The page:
I noticed that on our 2013 Toyota Camry the manual shows something, but the dealer's shop have to enter the mileage for maintenance reminders manually, and those were now twice several 1000 miles earlier. So it seems to always keep your own tables of when certain alarms have to come up on the dashboard.
User avatar
mmmodem
Posts: 2319
Joined: Thu May 20, 2010 1:22 pm

Re: how to determine the maintenance schedule for newer cars?

Post by mmmodem »

goonie wrote: Sun Sep 30, 2018 3:33 pm I don't want to bring my car in for something and then get a pop up a couple weeks later that something else needs to be addressed in the next 1-2k miles. Or hell, even the next 3k mIles.
That's not how MM works. All maintenance items are segregated by oil change intervals just as they were with a standard maintenance schedule. The air filter is either changed this oil change or it waits until the next cycle. There are no maintenance items midcycle. MM warns me of an oil change when there is 15% oil life remaining. I go through about 5% a week so that's 3 weeks warning for me. I drive a lot so someone that drives less could have 4-5 weeks warning. That's plenty of time to make an appointment.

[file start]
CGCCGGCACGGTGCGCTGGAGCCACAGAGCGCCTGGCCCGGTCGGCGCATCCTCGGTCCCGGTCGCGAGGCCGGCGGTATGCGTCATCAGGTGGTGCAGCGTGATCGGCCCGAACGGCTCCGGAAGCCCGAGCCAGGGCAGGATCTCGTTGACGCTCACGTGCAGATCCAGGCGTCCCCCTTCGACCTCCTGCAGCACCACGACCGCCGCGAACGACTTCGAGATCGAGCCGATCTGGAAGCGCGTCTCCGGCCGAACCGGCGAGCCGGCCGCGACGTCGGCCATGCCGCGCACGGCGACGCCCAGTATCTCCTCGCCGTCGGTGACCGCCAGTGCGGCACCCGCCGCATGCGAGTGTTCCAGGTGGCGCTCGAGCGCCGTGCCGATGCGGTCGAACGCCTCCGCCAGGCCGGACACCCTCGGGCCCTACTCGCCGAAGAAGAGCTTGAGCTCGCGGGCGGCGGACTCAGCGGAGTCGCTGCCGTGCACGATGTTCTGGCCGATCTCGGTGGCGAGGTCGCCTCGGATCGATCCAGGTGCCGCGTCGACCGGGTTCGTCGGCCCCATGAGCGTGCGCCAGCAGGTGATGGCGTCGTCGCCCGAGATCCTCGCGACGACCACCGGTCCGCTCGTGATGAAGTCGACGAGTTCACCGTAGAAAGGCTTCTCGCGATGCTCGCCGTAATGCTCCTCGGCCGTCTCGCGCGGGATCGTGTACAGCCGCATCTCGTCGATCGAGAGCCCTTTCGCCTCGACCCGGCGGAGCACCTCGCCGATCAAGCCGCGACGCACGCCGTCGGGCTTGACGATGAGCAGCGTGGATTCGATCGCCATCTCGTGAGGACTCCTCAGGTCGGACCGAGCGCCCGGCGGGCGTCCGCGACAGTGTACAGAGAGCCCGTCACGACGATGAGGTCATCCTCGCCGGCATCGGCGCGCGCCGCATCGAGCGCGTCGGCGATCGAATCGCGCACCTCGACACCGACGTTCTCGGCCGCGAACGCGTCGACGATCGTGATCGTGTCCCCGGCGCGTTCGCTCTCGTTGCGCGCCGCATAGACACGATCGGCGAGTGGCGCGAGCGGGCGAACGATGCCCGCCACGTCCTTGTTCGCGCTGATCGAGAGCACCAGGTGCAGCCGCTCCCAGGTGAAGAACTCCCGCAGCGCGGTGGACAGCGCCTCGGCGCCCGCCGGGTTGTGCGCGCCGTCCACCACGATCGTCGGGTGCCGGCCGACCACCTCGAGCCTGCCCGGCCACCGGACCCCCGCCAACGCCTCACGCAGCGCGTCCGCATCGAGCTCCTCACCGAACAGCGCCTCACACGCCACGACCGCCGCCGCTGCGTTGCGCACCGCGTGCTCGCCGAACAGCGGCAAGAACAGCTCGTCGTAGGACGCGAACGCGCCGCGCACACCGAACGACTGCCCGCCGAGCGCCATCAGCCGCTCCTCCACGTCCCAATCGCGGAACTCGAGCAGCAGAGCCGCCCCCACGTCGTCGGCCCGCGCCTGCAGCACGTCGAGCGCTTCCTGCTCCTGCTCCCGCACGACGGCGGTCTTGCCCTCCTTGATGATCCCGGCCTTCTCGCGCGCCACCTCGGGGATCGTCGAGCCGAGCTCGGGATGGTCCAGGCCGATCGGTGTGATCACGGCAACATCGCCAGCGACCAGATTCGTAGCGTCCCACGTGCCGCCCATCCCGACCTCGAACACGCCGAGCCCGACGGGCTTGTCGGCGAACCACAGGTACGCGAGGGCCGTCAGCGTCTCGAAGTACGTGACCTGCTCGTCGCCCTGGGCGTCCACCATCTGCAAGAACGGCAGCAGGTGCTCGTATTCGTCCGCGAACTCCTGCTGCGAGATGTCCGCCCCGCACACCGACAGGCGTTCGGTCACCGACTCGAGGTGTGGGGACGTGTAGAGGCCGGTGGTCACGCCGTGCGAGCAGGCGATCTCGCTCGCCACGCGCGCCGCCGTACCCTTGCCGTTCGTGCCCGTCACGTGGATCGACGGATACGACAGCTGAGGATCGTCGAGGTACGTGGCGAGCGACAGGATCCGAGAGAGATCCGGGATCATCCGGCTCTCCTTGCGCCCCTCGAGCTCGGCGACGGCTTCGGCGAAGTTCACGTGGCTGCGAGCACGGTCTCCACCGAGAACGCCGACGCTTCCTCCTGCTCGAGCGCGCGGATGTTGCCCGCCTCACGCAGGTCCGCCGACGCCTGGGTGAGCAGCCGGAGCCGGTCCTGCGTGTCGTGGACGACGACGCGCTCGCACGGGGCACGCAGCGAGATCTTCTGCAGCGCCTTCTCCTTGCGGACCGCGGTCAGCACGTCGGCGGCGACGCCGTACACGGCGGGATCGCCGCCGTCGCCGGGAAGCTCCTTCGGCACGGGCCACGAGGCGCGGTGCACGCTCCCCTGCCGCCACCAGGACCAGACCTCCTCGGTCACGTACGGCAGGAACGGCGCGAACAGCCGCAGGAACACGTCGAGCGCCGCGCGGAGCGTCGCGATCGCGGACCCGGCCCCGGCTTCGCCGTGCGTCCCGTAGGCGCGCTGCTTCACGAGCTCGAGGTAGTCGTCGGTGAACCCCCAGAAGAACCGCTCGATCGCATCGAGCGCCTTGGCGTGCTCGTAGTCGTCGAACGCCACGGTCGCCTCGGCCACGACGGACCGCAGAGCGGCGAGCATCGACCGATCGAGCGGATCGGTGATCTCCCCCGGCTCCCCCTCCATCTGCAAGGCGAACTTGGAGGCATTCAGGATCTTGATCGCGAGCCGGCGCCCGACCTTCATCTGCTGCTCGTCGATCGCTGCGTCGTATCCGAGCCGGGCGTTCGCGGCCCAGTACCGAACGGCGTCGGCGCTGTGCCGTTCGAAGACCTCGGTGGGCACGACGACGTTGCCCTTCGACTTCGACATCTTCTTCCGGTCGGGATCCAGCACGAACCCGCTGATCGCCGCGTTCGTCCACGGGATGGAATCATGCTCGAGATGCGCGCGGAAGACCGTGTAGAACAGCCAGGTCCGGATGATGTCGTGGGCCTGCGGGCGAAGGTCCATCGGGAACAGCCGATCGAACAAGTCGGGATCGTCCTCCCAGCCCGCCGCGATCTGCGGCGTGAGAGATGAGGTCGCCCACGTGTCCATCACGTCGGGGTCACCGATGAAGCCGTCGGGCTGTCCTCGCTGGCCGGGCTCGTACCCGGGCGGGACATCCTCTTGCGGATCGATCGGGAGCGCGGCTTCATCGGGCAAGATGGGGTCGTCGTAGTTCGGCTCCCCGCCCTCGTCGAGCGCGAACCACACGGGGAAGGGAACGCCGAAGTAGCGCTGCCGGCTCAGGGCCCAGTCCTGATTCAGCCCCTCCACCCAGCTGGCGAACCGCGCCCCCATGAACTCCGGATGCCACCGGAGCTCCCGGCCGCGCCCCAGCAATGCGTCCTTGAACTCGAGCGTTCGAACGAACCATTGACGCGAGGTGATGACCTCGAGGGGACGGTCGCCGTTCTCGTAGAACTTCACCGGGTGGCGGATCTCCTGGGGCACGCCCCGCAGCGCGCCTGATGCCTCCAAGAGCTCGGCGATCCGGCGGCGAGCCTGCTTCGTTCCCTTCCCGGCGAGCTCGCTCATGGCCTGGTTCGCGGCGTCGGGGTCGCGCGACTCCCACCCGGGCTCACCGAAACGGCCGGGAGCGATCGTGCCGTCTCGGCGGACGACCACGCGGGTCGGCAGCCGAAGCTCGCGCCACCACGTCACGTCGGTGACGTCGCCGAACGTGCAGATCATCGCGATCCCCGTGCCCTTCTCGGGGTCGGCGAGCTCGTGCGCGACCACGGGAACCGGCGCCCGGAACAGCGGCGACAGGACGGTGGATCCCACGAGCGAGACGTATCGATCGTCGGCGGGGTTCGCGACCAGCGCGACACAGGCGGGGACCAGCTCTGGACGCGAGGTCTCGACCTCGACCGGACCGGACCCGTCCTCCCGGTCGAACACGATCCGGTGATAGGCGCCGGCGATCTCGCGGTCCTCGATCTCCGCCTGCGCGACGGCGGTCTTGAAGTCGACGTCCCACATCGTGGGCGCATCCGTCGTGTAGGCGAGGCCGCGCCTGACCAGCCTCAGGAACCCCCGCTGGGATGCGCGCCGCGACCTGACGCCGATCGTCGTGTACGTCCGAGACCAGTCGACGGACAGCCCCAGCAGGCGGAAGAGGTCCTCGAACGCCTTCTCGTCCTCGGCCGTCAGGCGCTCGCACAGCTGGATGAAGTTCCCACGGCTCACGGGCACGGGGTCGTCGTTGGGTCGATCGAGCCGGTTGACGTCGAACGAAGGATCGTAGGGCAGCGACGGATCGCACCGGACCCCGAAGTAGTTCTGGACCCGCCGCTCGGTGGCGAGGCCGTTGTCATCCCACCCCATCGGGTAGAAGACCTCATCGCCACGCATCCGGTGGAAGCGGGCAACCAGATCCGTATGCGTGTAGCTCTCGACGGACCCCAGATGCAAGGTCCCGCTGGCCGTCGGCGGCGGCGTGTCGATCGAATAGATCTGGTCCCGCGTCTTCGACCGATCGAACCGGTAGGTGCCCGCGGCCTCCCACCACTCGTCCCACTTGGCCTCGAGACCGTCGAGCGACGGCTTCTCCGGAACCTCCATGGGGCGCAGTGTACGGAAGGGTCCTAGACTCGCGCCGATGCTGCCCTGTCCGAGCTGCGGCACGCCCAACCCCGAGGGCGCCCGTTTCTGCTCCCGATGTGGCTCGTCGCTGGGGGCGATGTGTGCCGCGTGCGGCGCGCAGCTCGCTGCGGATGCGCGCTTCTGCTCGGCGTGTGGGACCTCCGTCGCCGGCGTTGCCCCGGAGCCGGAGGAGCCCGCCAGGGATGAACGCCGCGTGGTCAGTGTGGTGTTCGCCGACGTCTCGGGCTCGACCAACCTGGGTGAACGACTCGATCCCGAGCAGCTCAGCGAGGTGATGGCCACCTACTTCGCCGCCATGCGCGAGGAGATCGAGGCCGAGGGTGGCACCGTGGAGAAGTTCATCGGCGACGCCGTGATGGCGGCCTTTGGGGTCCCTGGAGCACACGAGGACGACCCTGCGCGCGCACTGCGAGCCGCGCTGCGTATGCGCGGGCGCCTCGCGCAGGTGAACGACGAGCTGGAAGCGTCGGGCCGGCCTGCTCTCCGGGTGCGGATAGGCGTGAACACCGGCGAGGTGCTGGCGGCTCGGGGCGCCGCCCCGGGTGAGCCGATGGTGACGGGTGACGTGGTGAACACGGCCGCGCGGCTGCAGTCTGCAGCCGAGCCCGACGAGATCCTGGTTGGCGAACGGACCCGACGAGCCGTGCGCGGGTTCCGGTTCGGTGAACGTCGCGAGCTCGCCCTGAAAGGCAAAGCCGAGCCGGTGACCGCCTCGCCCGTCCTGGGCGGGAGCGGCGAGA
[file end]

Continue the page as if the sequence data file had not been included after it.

penumbra
Posts: 311
Joined: Thu Mar 29, 2007 2:42 am

Re: how to determine the maintenance schedule for newer cars?

Post by penumbra »

My trip odometer in my 2016 Honda Accord has an Oil Life setting, telling me residual oil life in 10% increments. Can’t do better than that.
User avatar
midareff
Posts: 7234
Joined: Mon Nov 29, 2010 10:43 am
Location: Biscayne Bay, South Florida

Re: how to determine the maintenance schedule for newer cars?

Post by midareff »

Owner's and/or maintenance manual will have the answers.
User avatar
Topic Author
goonie
Posts: 217
Joined: Fri May 31, 2013 7:33 pm